The Reformation Conundrum

Why Ayaan Hirsi Ali is wrong. Islam does not need a reformation.
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Students learn the Qur’an, the Holy book of Islam. Source: Reuters

The rise of ISIS has created a number of question about the nature of Islam, ranging from the state of the religion today to fundamental theological questions that arise from the justification given by individuals or groups who use the religion of Islam to commit acts of terror. From this debate, a rather controversial view has come out of political activist and author Ayaan Hirsi Ali who in a recent Foreign Affairs article wrote that “We have a problem—not one that comes from hell but one that claims to come from heaven,” as she referred to Islamic scripture. The crux of Mrs. Ali’s argument is that, the Qur’an, the central religious text of Islam and the reading of the Qur’an by Islamic Institutions around the world make for a violent worldview that is responsible for the acts of jihad we see across the world today. Mrs. Ali then goes on to say that, the United States should acknowledge that Islam is the cause of the extremism and label it so instead of the term “violent extremism,” which is the go to word for the White House today. She justifies this by saying that not labeling acts of terror in the name of Islam as Jihad is akin to “Cold War readers calling communism an ideology of peace.” The larger suggestion that Mrs. Ali has made is that to stop acts of terror in the name of Islam, the US should abandon its policy of non-interference within the Middle East and adopt a policy of supporting liberal Islamic reformers. Is she right? Could the reform of Islamic theology be the way to stop Islamic fundamentalists from committing acts of Jihad?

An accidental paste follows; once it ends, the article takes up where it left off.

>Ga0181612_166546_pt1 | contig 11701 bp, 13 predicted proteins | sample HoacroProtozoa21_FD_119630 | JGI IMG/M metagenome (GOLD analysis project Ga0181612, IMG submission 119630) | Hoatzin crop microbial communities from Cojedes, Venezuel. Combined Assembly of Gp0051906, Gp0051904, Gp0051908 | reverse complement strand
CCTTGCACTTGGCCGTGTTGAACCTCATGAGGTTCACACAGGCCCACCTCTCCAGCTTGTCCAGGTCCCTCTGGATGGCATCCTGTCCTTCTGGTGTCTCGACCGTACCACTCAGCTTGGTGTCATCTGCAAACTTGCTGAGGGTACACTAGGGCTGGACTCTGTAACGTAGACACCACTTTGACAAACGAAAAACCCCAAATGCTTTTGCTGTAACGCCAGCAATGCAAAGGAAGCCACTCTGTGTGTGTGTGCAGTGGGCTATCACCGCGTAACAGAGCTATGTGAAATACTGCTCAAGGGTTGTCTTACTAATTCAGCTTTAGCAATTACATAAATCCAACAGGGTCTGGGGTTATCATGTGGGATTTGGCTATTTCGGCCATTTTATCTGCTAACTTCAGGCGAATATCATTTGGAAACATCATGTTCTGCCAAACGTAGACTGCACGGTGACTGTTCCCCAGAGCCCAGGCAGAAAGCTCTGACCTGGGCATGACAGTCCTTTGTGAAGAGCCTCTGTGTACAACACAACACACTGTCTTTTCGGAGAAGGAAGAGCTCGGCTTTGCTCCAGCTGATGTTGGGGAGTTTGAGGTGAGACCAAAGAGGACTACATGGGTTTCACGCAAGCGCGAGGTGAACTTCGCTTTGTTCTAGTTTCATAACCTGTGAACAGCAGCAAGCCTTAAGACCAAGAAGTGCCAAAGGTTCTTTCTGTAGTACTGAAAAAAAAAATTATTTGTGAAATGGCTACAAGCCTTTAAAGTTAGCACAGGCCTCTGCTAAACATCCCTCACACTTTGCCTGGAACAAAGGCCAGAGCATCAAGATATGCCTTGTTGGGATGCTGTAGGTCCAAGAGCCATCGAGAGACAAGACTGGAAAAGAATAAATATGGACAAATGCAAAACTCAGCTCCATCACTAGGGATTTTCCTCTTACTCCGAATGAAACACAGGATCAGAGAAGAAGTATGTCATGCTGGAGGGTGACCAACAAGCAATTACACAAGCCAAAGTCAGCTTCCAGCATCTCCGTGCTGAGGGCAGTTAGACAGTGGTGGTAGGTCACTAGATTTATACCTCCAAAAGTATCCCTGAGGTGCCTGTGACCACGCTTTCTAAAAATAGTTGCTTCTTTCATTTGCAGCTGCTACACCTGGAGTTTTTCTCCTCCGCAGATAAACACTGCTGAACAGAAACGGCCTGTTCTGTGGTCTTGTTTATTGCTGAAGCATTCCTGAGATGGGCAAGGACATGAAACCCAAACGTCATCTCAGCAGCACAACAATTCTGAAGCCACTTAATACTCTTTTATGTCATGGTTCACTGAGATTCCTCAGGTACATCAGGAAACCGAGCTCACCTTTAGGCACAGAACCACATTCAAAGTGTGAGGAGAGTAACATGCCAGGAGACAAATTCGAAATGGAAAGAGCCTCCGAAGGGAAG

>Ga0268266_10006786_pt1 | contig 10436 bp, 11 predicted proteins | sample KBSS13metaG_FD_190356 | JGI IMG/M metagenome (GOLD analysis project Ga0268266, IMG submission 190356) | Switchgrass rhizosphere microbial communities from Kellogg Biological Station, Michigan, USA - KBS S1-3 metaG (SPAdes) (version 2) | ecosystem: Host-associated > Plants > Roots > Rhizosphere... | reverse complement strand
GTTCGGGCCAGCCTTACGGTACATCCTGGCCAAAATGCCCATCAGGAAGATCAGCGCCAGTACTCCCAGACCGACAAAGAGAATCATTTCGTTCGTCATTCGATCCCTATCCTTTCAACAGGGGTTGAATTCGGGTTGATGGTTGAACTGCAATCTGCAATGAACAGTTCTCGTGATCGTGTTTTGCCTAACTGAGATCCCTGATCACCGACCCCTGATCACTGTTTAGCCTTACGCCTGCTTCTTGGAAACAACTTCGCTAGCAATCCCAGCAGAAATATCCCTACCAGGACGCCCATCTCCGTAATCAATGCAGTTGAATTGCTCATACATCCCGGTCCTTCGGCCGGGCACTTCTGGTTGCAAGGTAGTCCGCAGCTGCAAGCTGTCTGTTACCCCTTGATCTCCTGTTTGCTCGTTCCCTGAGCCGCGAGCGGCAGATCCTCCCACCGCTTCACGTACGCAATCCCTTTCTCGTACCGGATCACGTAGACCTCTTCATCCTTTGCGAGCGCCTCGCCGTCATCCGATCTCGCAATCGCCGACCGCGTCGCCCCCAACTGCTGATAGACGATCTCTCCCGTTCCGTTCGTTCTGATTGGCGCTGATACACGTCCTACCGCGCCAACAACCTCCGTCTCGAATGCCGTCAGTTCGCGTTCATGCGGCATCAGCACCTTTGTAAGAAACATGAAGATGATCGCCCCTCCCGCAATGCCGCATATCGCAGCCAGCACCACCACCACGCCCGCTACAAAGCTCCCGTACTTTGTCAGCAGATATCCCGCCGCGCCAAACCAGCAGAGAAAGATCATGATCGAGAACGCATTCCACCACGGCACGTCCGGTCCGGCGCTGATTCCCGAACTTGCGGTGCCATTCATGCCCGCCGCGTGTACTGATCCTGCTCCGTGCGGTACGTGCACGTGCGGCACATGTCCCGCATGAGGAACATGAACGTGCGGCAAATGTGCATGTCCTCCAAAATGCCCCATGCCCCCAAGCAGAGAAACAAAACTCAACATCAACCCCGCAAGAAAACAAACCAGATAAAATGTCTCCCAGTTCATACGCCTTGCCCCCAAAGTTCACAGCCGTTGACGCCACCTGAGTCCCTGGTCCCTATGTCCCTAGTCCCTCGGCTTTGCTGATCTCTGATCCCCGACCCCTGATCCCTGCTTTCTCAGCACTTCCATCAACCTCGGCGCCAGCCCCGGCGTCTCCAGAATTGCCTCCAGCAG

Mrs. Ali argues that in the past the U.S adopted a policy of non-interference due to geopolitical concerns and the fear that it will upset the delicate balance “that hangs between Muslim and non-Muslim citizens.”

But before looking at the validity of reformation, we must first establish why Mrs. Ali thinks that Islam is fundamentally a violent religion. She claims that Islam is in the midst of a revolution and that the Muslim world can be divided into three groups: people who “see the forcible imposition of Sharia law as their duty”, moderates who practice the religion but are not inclined to violence and people who have renounced Islam. Because of the influence of the group that wants to forcibly impose Sharia law, Mrs. Ali argues that the US needs to prop up the moderate liberal reformers. This is a somewhat deceptive move on Mrs. Ali’s part as she assumes that the group of people who see it fit to forcibly impose Sharia law is large enough to have a role in the discourse regarding the future of Islam, when in reality people who see the forcible imposition of Sharia law as their duty are nowhere as influential or large as Mrs. Ali implies them to be. She then continues by citing two students of the Al-Azhar University, which is often seen as the most prestigious Sunni institution in the world. One student claims, “The texts to which the Islamic State (IS) appeals for support are exactly what we learned at Al-Azhar. The difference is that IS truly puts the texts into practice.” The other student is quoted saying that “Even if Al-Azhar students don’t join IS, they still retain these ideas in their head. They spread the ideology in their communities.”

Before repudiating the theological arguments that Mrs. Ali makes regarding Islam, we must first discuss her view that Islam needs reformation. With her claims regarding the state of Islamic theology being fundamentally violent, Mrs. Ali makes it clear that she see’s Islam as a violent religion that needs reformation. She further consolidates her view on Islam by comparing the religion today to the Catholic religion before the enlightenment. One of the fundamental problems with Mrs. Ali’s assertion that reformation is needed is that she fails to realize Islam today is a vibrant and liberal religion that has evolved to suit with the changing circumstances of the 21st century just like any other religion. Essentially she misunderstands that the reformers she wants who “oppose the literal application of sharia to apostates and women or who argue that calls to wage holy war have place in the twenty-first century” are not rare, they are the majority of the Muslim world.